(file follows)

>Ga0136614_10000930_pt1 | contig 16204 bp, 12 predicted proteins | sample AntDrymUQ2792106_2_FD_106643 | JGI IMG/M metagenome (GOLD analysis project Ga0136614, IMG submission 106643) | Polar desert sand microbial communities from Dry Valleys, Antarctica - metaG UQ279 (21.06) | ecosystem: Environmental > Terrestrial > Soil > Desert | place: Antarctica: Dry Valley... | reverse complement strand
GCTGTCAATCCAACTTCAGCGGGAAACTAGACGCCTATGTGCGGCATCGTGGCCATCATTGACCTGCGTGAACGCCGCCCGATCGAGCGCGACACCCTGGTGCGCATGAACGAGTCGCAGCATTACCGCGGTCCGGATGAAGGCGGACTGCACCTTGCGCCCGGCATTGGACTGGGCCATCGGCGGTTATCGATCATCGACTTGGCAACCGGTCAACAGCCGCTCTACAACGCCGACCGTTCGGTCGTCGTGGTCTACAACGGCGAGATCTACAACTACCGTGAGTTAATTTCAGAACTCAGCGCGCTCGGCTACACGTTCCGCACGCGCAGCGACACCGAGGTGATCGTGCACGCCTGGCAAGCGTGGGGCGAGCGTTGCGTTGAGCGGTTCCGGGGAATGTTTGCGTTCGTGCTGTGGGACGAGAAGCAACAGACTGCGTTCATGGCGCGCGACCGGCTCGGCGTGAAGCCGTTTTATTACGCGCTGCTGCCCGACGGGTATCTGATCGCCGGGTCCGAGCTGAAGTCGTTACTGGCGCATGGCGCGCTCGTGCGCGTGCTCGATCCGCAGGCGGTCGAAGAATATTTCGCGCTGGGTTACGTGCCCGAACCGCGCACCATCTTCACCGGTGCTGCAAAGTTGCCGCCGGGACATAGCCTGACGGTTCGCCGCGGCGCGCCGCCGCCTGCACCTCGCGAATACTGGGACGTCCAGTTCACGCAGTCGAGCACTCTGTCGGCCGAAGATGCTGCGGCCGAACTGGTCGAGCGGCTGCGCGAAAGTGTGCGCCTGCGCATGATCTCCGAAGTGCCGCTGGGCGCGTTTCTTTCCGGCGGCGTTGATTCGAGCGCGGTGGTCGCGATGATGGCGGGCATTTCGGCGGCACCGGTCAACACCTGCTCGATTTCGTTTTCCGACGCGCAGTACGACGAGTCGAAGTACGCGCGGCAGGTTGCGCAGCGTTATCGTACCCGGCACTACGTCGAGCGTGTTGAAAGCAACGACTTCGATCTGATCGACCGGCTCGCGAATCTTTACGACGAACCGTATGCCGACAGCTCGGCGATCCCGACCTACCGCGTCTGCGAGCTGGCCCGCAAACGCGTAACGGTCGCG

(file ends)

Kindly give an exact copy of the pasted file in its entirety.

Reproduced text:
>Ga0136614_10000930_pt1 | contig 16204 bp, 12 predicted proteins | sample AntDrymUQ2792106_2_FD_106643 | JGI IMG/M metagenome (GOLD analysis project Ga0136614, IMG submission 106643) | Polar desert sand microbial communities from Dry Valleys, Antarctica - metaG UQ279 (21.06) | ecosystem: Environmental > Terrestrial > Soil > Desert | place: Antarctica: Dry Valley... | reverse complement strand
GCTGTCAATCCAACTTCAGCGGGAAACTAGACGCCTATGTGCGGCATCGTGGCCATCATTGACCTGCGTGAACGCCGCCCGATCGAGCGCGACACCCTGGTGCGCATGAACGAGTCGCAGCATTACCGCGGTCCGGATGAAGGCGGACTGCACCTTGCGCCCGGCATTGGACTGGGCCATCGGCGGTTATCGATCATCGACTTGGCAACCGGTCAACAGCCGCTCTACAACGCCGACCGTTCGGTCGTCGTGGTCTACAACGGCGAGATCTACAACTACCGTGAGTTAATTTCAGAACTCAGCGCGCTCGGCTACACGTTCCGCACGCGCAGCGACACCGAGGTGATCGTGCACGCCTGGCAAGCGTGGGGCGAGCGTTGCGTTGAGCGGTTCCGGGGAATGTTTGCGTTCGTGCTGTGGGACGAGAAGCAACAGACTGCGTTCATGGCGCGCGACCGGCTCGGCGTGAAGCCGTTTTATTACGCGCTGCTGCCCGACGGGTATCTGATCGCCGGGTCCGAGCTGAAGTCGTTACTGGCGCATGGCGCGCTCGTGCGCGTGCTCGATCCGCAGGCGGTCGAAGAATATTTCGCGCTGGGTTACGTGCCCGAACCGCGCACCATCTTCACCGGTGCTGCAAAGTTGCCGCCGGGACATAGCCTGACGGTTCGCCGCGGCGCGCCGCCGCCTGCACCTCGCGAATACTGGGACGTCCAGTTCACGCAGTCGAGCACTCTGTCGGCCGAAGATGCTGCGGCCGAACTGGTCGAGCGGCTGCGCGAAAGTGTGCGCCTGCGCATGATCTCCGAAGTGCCGCTGGGCGCGTTTCTTTCCGGCGGCGTTGATTCGAGCGCGGTGGTCGCGATGATGGCGGGCATTTCGGCGGCACCGGTCAACACCTGCTCGATTTCGTTTTCCGACGCGCAGTACGACGAGTCGAAGTACGCGCGGCAGGTTGCGCAGCGTTATCGTACCCGGCACTACGTCGAGCGTGTTGAAAGCAACGACTTCGATCTGATCGACCGGCTCGCGAATCTTTACGACGAACCGTATGCCGACAGCTCGGCGATCCCGACCTACCGCGTCTGCGAGCTGGCCCGCAAACGCGTAACGGTCGCG